"Country Fool" was issued in the UK, as shown on this single on the London American label.

“Country Fool” was issued in the UK, as shown on this single on the London American label.

But guess what? “Country Fool” doesn’t sound like “Zoot Suit.” Play the two songs back-to-back if you don’t believe me.

And guess double what? Play the Dynamics’ “Misery,” which almost made the US Top 40 (peaking at #44, and reaching the Top Ten in their native Detroit) in late 1963. Except for the lyrics, it sounds exactly like the Who’s “Zoot Suit.”

(It’s on at least a couple CD compilations if you want a hard copy, incidentally, including The Big Top Records Story: Classic New York [sic] Pop 1958-1964. “Misery” is also correctly cited as the source for “Zoot Suit”‘s tune in the revised 2005 edition of Andy Neill and Matt Kent’s excellent Anyway Anyhow Anywhere: The Complete Chronicle of The Who 1958-1978.)

"Misery" was also issued in the UK, and also on the London American label.

“Misery” was also issued in the UK, and also on the London American label.

How could such an obvious mistake have been made—and how can it continue to be made—about who the Who were essentially “covering” on “Zoot Suit” for more than 30 years now? The source turns out to be the “writer” of “Zoot Suit” himself.

For on November 17, 1979, the New Musical Express ran an interview with Pete Meaden (conducted by Steve Turner) in which he was asked about “Zoot Suit.” (Meaden died in July 1978, but the two interviews combined in the NME piece were done shortly before his death.) His response was quite thorough, if in part inaccurate:

“‘Zoot Suit’ was the fashion record of all time—it pinched the backing track of ‘Country Fool’ by the Showmen, which was the B- side of ‘It Will Stand.’ The Showmen are now known as Chairmen Of The Board and ‘It Will Stand’ is the rock’n’roll tribute anthem of all time. I heard the melody, and the night before the session I dreamt up the lyrics, and I wrote them all down—I wrote them down on speed. The actual words were ‘I’m the hippest number in town, And I’ll tell you why’ and it goes on to ‘I wear a Zoot Suit jacket with side-vents five inches long’ and it’s a great song, man…”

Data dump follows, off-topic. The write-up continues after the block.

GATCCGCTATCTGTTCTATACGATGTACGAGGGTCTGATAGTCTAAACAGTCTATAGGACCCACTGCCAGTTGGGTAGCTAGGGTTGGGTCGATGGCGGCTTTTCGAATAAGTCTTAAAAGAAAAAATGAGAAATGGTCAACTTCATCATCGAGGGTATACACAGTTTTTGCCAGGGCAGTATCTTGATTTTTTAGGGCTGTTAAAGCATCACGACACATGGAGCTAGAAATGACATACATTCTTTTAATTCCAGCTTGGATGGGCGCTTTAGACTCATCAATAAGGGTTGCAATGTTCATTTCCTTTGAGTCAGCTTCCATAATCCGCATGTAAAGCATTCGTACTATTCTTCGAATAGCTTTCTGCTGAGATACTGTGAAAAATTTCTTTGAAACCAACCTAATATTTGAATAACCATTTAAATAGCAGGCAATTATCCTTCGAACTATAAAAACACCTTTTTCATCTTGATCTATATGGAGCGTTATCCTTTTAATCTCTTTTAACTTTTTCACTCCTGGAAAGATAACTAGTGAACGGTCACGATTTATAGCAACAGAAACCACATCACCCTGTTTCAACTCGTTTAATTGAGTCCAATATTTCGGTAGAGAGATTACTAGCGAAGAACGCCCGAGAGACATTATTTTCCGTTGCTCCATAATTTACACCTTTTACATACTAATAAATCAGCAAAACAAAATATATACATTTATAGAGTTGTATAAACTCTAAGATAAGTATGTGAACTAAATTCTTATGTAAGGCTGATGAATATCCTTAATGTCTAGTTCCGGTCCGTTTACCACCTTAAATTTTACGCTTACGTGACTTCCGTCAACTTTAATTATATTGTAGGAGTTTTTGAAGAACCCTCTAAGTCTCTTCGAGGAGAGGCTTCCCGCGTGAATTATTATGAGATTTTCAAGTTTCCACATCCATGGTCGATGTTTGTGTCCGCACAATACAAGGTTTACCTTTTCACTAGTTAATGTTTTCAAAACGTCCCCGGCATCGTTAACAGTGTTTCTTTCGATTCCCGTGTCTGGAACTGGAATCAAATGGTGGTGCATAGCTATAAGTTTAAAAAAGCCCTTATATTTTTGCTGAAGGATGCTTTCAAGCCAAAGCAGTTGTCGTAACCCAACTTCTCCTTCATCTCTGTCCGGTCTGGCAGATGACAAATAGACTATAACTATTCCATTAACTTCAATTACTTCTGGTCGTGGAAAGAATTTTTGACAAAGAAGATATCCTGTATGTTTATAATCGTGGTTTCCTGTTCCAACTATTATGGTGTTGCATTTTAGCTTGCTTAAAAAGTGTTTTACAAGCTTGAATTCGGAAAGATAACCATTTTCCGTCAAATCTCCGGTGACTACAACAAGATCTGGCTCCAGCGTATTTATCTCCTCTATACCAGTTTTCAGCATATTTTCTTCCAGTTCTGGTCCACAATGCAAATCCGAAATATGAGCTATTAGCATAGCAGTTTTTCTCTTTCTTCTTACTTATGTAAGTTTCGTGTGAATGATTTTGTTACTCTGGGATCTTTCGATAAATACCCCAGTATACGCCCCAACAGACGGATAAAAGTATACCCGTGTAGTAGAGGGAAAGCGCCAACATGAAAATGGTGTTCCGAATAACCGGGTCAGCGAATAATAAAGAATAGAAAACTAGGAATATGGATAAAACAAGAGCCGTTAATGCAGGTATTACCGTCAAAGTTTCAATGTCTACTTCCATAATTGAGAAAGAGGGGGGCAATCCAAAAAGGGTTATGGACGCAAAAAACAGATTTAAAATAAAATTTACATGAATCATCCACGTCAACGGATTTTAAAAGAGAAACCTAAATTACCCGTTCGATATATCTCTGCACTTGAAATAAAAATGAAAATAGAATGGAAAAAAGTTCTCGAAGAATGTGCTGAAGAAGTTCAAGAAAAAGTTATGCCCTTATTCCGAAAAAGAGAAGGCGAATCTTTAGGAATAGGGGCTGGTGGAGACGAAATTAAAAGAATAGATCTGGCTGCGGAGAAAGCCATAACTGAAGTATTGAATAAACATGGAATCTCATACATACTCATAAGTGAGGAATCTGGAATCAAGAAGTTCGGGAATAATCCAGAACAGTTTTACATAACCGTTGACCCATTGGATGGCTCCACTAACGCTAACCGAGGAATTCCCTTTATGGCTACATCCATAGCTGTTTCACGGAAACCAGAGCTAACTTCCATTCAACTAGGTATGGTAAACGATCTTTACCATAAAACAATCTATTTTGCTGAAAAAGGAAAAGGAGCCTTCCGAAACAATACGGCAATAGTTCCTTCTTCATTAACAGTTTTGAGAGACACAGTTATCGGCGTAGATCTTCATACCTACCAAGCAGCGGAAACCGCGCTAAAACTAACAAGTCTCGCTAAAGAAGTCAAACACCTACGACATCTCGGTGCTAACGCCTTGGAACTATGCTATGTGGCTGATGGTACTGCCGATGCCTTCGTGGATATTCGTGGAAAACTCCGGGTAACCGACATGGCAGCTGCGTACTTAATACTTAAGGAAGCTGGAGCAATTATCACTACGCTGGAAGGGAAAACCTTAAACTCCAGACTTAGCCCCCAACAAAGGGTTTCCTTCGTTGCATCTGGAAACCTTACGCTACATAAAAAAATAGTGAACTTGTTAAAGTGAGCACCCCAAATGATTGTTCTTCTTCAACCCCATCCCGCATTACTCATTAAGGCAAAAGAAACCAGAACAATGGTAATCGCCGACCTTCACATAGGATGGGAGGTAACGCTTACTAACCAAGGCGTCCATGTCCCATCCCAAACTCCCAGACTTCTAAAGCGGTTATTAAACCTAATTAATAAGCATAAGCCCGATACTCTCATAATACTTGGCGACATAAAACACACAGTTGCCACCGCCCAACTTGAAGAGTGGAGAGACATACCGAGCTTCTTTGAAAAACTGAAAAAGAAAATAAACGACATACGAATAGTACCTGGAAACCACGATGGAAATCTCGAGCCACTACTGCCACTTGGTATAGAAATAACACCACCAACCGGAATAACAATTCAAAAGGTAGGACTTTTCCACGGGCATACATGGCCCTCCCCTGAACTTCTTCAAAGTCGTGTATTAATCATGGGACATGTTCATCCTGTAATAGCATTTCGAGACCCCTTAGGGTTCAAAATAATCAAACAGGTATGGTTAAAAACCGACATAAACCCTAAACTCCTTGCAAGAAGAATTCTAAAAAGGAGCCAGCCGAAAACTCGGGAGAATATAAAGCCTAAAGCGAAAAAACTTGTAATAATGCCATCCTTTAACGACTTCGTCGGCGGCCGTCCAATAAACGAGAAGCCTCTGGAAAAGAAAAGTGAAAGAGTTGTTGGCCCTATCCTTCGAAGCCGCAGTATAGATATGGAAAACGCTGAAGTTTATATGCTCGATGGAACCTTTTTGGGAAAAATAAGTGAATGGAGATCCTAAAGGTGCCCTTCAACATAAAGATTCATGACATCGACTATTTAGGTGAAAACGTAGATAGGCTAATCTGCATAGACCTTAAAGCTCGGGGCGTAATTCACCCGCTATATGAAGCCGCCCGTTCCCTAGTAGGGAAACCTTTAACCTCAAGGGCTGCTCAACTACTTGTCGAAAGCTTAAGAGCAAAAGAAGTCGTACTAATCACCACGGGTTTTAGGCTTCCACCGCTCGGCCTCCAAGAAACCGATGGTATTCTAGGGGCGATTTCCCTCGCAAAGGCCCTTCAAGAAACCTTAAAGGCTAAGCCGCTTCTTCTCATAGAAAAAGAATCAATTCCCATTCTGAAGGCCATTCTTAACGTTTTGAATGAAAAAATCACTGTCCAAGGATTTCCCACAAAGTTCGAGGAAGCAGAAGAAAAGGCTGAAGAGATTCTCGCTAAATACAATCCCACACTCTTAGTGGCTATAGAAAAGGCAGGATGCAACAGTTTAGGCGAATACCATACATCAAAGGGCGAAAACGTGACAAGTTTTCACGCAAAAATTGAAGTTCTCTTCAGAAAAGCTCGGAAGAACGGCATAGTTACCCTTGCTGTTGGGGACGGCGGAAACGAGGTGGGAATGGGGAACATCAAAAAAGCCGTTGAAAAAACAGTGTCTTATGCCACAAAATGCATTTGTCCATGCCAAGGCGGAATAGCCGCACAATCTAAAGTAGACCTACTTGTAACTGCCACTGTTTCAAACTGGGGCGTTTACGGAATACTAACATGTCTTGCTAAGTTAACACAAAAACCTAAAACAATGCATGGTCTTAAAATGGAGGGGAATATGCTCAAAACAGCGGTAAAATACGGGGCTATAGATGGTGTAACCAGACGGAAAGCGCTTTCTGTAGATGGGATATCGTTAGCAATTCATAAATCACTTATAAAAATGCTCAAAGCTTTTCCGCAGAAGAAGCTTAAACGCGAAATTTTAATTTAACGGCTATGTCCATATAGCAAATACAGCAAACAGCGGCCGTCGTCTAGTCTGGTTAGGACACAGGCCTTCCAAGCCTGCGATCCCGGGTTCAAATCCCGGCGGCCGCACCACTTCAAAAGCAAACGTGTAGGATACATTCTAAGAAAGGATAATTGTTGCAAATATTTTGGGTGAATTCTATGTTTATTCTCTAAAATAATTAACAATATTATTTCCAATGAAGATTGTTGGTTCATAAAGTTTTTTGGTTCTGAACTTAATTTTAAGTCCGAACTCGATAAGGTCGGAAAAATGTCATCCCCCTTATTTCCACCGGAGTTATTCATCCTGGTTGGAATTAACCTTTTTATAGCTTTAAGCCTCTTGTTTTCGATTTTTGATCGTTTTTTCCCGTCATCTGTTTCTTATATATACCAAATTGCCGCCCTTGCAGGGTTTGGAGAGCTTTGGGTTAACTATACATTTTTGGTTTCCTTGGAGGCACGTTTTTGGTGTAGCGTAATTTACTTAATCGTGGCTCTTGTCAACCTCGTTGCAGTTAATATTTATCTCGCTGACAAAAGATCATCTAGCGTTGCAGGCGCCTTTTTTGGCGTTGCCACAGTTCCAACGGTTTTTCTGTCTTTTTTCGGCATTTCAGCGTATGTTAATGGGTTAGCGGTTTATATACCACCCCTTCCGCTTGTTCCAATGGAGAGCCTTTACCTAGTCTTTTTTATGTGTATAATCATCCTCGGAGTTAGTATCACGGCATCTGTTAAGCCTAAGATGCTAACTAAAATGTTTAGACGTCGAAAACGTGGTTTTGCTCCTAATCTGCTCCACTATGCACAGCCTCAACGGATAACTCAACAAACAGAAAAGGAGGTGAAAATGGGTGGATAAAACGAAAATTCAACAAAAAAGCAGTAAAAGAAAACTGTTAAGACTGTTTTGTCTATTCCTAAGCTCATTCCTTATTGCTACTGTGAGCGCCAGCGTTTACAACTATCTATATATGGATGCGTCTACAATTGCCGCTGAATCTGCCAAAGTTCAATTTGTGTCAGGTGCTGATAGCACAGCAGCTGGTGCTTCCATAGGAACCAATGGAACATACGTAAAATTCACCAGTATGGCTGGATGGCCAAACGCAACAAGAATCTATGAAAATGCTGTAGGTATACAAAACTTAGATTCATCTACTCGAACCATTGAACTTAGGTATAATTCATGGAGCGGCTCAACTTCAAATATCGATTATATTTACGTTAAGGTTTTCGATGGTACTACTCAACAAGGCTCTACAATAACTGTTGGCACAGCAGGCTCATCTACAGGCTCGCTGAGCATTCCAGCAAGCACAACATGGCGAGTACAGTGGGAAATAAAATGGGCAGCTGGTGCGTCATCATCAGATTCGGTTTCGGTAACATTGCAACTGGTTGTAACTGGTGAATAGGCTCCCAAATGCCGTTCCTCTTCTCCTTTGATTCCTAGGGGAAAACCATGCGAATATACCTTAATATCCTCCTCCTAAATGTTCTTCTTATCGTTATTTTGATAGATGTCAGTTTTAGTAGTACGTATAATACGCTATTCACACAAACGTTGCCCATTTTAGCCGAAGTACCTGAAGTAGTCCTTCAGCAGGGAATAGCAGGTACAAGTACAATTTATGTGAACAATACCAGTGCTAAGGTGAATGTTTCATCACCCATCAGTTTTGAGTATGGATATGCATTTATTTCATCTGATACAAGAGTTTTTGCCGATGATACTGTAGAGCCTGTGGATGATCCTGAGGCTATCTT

Meaden—who, as even that quote confirms, was a heavy amphetamine user, and a patient in a mental hospital when Turner tracked him down in 1975—must have been misremembering the single he’d “pinched.” Obscure US soul singles were almost as prized as pills on the London mod scene, and Meaden must have owned or had access to the 45 of the Dynamics’ “Misery.”

And who were the Dynamics? There’s an amazing amount of detail about the original record, and the Detroit soul group that cut it, on this page on the Michigan Rock and Roll Legends site. This article poses this challenging question: “If Meaden simply rewrote the words, shouldn’t one or both of these songwriters be getting credit for the melody?”

Interestingly, the songwriting credit on the Dynamics’ “Misery” goes to their manager (George “Ernie” Stratton) and voice coach (Anthony Wilson). Yet this article also states that original Dynamics member Fred “Sonny” Baker “said that somehow the credits were listed incorrectly on the record labels resulting in their manager and vocal coach being given undeserved songwriting credits on both sides of the single. Baker vows that he and Warren Tippett wrote ‘Misery.’”

Were the Who aware of any of this when they recorded “Zoot Suit” back in June 1964? Probably not. And the Dynamics almost certainly weren’t either, since “Zoot Suit”/“I’m the Face” was a flop, Accounts of exactly how many copies it sold vary, but total certainly failed to even reach four figures. Only a thousand copies were pressed, and Meaden told Steve Turner that “I bought 250 records off the record company, off Fontana, to get it into the charts.”

An ad for the High Numbers single offers more confirmation that "Zoot Suit" was the A-side, as it's the only song plugged, and "I'm the Face" isn't mentioned.

An ad for the High Numbers single offers more confirmation that “Zoot Suit” was the A-side, as it’s the only song plugged, and “I’m the Face” isn’t mentioned.

So next time you see “Zoot Suit” described as a rewrite of “Country Fool”—and there probably will be a next time, given how many times it’s been reported as such—be aware that the true source was something quite different. And quite cool—“Misery” is a pretty nifty 45, in large part due to that odd winding minor melody. And even if the rewrite wasn’t all that kosher, “Zoot Suit”’s a pretty cool record too—if nowhere near as distinctive and original as the record that would launch the Who into the British charts in early 1965, the Pete Townshend-penned “I Can’t Explain.”

But could they explain where "Zoot Suit" came from?

But could they explain where “Zoot Suit” came from?